Bank of Ireland yesterday announced that Francesca McDonagh would become its chief executive later this year, replacing Richie Boucher in the role. Ms McDonagh is currently head of Head of Retail Banking and Wealth Management at HSBC in London, and has worked in a number of locations around the world during her career. It is the first time Bank of Ireland has named a female CEO and, as an external appointment, shareholders will hope the firm will be able to benefit from her international experience.

"I would say the hand over will go fairly well, I would expect," said Professor Niamh Brennan, who lectures in Corporate Governance at UCD. "The reason is that staff at the bank will be highly motivated to support the new CEO, even more so because it is somebody from outside. Francesca McDonagh has extraordinary experience of moving to new places - in fact it's the standout thing about her CV as I see it."

Ms McDonagh has worked in places like Dubai, Panama, Egypt and Hong Kong, which Ms Brennan said will stand to her in this latest move. "She is somebody who is extremely used to coming in to different cultures and making a success of it," Professor Brennan said.

Not only will that experience be of benefit to Ms McDonagh in making the move, it will also be of benefit to the bank - and they can likely expect her approach to management to be different to what has gone before. "Inevitably because it is a female CEO in what is traditionally a very male culture, I think she'll bring a different style and I think that may very well stand to the bank," the Professor Brennan said. "I would say it will be very encouraging to staff in the bank to have somebody with such a different profile - both female and with that international expertise."

Given her experience in HSBC the fact that she may be in a male-dominated workplace is unlikely to be daunting either, according to Professor Brennan. Nor does she feel that she will struggle with the transition to a new company - and a new country. "The reification of one person - the CEO - in business nowadays is arguably a bit over the top; it is just one person," she said. "It's a huge organisation, it has a very large number of staff already and all of those staff will be working the new CEO to bring the bank to as good a place as they possibly can. It's not just about one person - it's about a group of people working to do the best they can for the bank."

While Ms McDonagh has spent most of her life in London, Irish culture is unlikely to be particularly alien to her - given her familial connections to the country. "With a name like McDonagh it wouldn't come as a surprise that she has some Irish blood in her," Professor Brennan said. "Her paternal grandparents are from Ireland - one from Dublin and one from Galway - so she will not find the Irish culture as alien as some of the other places where she's worked," she added.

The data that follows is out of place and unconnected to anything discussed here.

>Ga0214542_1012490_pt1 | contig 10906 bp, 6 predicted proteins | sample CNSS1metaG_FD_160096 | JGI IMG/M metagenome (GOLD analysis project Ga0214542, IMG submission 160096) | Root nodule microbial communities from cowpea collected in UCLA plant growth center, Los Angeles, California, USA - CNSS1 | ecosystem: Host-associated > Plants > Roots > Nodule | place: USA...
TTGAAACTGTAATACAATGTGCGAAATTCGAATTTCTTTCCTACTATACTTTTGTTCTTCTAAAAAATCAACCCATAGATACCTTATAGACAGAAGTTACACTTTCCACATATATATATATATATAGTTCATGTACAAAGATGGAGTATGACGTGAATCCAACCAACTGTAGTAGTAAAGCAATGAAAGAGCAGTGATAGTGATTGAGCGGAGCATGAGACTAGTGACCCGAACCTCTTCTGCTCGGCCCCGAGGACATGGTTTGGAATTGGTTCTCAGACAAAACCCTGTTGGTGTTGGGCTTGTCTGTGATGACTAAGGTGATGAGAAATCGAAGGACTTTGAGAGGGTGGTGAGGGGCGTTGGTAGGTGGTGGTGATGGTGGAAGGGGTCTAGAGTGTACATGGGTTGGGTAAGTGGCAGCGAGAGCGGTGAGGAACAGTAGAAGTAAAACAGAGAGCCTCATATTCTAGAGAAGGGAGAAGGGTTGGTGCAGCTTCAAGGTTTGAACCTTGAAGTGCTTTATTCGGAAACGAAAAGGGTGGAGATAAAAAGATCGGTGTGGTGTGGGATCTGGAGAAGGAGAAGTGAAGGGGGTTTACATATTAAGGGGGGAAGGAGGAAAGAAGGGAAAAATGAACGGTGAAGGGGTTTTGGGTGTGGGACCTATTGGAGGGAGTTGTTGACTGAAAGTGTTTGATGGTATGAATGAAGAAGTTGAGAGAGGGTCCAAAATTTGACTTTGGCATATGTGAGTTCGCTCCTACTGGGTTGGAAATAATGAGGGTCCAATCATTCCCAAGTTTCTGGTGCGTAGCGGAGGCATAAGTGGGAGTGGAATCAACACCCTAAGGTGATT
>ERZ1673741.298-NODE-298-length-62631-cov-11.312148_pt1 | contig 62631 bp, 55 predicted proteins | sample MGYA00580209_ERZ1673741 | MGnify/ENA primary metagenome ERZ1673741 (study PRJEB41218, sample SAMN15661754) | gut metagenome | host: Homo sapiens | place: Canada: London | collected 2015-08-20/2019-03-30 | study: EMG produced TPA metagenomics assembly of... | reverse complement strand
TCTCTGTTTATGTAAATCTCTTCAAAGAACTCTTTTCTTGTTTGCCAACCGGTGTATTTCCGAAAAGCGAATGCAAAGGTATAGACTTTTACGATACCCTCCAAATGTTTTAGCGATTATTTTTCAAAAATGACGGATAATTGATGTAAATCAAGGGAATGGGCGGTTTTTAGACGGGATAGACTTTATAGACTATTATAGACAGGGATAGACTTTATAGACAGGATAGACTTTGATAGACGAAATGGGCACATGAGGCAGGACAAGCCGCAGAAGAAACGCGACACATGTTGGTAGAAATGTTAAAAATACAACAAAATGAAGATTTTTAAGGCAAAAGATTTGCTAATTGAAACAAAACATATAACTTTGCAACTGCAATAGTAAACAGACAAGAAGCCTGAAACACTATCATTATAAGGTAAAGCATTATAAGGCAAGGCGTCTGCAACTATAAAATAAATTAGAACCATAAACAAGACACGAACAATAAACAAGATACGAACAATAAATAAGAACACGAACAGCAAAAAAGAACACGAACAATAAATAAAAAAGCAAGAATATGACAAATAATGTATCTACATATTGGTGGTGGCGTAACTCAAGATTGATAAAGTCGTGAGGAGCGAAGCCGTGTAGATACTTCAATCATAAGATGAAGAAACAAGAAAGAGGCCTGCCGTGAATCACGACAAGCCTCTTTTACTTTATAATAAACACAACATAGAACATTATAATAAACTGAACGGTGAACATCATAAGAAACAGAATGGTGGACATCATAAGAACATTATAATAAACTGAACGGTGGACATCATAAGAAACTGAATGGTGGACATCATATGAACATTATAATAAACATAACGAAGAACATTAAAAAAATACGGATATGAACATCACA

MORNING BRIEFS - Markets have fallen again overnight as traders priced in the increasing political uncertainty in the US. In Hong Kong the Hang Seng was down 0.3% while the Nikkei fell by 1.4%, adding to declines in both markets yesterday. Meanwhile in New York the Dow Jones closed 1.8% lower last night, while the Nasdaq was down by almost 2.6%. The dollar also also continued to weaken against the euro and has now reached its lowest point since early November 2016. Traders are increasingly concerned that the revelations relating to US President Donald Trump, Russia and the FBI will lead to a period of instability in the country - while also undermining the planned tax and regulatory reforms that have helped support a market rally in recent months.

*** The British Irish Chamber of Commerce is holding a Brexit summit in Dublin today, aimed at informing businesses about the challenges ahead. The event, which is being held in conjunction with Eversheds Sutherland, will feature two panel discussions on Brexit and will include representatives from Revenue, the chamber itself and its Northern Irish equivalent. One panel will look at the worst-case-scenario of a hard Brexit, which would see the imposition of customs checks and World Trade Organisation tariffs. The other will look at the potential for a good Brexit deal, and how that might be achieved in the negotiations.

*** German prosecutors have said that they are investigating the chief executive of Volkswagen in connection with the company's emissions cheating scandal. This is the first time he has been named in connection with the probe. Matthias Mueller became CEO after the scandal broke but had served as a board member of Porshe - which has also been implicated in the probe. Volkswagen had paid out billions of dollars in fines in the US after it was found to have fitted a device that lowered the emissions of some diesel cars. However the German investigation is not looking into the causes of the scandal itself, but at how the board of Porsche, including Mr Mueller, responded to it.